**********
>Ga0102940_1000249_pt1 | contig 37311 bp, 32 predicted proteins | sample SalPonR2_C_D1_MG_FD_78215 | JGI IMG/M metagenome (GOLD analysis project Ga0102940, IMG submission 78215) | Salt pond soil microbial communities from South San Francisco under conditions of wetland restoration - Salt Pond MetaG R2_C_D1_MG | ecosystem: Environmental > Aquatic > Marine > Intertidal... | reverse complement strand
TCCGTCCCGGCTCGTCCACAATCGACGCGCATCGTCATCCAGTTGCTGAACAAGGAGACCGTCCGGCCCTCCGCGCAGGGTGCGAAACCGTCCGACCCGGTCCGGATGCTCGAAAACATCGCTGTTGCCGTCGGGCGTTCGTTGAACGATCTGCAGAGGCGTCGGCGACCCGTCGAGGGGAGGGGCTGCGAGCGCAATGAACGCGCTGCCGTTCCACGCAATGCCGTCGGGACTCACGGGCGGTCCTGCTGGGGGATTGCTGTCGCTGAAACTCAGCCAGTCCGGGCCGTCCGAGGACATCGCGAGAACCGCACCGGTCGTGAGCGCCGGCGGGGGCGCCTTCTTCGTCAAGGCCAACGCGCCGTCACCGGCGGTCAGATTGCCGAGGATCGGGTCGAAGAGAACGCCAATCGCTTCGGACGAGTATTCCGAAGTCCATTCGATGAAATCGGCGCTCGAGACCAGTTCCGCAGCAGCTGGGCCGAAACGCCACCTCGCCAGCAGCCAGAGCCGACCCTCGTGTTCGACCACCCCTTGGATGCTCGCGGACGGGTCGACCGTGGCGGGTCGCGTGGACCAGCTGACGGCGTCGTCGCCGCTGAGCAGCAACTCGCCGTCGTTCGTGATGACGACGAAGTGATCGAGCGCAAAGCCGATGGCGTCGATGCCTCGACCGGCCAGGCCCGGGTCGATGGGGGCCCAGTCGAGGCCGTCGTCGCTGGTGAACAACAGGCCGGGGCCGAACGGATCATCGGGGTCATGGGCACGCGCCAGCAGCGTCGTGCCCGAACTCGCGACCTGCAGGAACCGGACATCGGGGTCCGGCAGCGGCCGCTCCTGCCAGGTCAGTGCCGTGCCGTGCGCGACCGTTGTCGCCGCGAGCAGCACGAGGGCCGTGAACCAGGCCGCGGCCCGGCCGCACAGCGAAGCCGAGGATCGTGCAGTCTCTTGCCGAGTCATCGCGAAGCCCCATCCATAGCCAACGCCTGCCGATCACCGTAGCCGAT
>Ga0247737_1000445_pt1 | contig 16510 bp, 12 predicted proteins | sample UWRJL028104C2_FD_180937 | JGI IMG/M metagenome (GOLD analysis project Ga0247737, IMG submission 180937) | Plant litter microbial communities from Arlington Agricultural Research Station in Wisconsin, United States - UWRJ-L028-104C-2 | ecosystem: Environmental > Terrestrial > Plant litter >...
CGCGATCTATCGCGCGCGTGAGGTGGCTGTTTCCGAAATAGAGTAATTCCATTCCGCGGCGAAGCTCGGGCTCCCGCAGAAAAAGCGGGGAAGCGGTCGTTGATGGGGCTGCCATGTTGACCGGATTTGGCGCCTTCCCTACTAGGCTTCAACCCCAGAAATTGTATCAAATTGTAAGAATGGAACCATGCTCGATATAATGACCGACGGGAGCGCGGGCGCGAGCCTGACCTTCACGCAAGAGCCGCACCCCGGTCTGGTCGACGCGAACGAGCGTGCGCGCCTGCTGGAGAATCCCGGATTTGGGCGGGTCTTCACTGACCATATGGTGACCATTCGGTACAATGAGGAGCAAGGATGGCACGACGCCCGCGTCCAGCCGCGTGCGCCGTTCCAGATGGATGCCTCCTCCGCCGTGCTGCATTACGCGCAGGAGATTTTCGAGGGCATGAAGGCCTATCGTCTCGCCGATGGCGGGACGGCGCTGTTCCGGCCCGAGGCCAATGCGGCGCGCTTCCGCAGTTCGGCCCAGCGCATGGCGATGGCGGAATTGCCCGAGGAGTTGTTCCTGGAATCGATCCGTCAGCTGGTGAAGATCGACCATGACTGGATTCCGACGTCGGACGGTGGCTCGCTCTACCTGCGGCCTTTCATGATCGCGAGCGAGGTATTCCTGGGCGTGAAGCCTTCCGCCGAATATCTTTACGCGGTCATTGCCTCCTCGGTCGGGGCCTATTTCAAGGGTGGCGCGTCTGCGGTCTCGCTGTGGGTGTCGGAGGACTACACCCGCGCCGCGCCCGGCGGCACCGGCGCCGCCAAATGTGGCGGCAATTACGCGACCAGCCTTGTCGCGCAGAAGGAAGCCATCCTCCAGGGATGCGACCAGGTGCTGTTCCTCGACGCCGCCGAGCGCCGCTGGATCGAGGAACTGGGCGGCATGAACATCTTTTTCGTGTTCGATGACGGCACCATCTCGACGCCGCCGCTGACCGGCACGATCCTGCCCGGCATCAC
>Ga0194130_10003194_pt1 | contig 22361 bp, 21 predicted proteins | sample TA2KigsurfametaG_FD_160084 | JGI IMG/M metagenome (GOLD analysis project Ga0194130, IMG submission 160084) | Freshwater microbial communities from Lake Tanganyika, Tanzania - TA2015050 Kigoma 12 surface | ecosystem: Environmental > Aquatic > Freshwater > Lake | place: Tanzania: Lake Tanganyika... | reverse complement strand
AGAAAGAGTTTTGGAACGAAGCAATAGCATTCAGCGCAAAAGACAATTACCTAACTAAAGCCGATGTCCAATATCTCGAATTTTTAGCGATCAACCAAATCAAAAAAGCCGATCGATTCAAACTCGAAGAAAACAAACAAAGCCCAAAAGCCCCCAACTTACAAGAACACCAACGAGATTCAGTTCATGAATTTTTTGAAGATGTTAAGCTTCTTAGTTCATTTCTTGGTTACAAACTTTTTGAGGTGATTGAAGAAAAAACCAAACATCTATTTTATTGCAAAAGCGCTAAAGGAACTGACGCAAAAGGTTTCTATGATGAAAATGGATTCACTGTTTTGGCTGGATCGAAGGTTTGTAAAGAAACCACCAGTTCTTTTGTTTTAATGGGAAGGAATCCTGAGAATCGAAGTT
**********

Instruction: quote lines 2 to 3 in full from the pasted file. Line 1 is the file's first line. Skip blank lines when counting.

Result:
TCCGTCCCGGCTCGTCCACAATCGACGCGCATCGTCATCCAGTTGCTGAACAAGGAGACCGTCCGGCCCTCCGCGCAGGGTGCGAAACCGTCCGACCCGGTCCGGATGCTCGAAAACATCGCTGTTGCCGTCGGGCGTTCGTTGAACGATCTGCAGAGGCGTCGGCGACCCGTCGAGGGGAGGGGCTGCGAGCGCAATGAACGCGCTGCCGTTCCACGCAATGCCGTCGGGACTCACGGGCGGTCCTGCTGGGGGATTGCTGTCGCTGAAACTCAGCCAGTCCGGGCCGTCCGAGGACATCGCGAGAACCGCACCGGTCGTGAGCGCCGGCGGGGGCGCCTTCTTCGTCAAGGCCAACGCGCCGTCACCGGCGGTCAGATTGCCGAGGATCGGGTCGAAGAGAACGCCAATCGCTTCGGACGAGTATTCCGAAGTCCATTCGATGAAATCGGCGCTCGAGACCAGTTCCGCAGCAGCTGGGCCGAAACGCCACCTCGCCAGCAGCCAGAGCCGACCCTCGTGTTCGACCACCCCTTGGATGCTCGCGGACGGGTCGACCGTGGCGGGTCGCGTGGACCAGCTGACGGCGTCGTCGCCGCTGAGCAGCAACTCGCCGTCGTTCGTGATGACGACGAAGTGATCGAGCGCAAAGCCGATGGCGTCGATGCCTCGACCGGCCAGGCCCGGGTCGATGGGGGCCCAGTCGAGGCCGTCGTCGCTGGTGAACAACAGGCCGGGGCCGAACGGATCATCGGGGTCATGGGCACGCGCCAGCAGCGTCGTGCCCGAACTCGCGACCTGCAGGAACCGGACATCGGGGTCCGGCAGCGGCCGCTCCTGCCAGGTCAGTGCCGTGCCGTGCGCGACCGTTGTCGCCGCGAGCAGCACGAGGGCCGTGAACCAGGCCGCGGCCCGGCCGCACAGCGAAGCCGAGGATCGTGCAGTCTCTTGCCGAGTCATCGCGAAGCCCCATCCATAGCCAACGCCTGCCGATCACCGTAGCCGAT
>Ga0247737_1000445_pt1 | contig 16510 bp, 12 predicted proteins | sample UWRJL028104C2_FD_180937 | JGI IMG/M metagenome (GOLD analysis project Ga0247737, IMG submission 180937) | Plant litter microbial communities from Arlington Agricultural Research Station in Wisconsin, United States - UWRJ-L028-104C-2 | ecosystem: Environmental > Terrestrial > Plant litter >...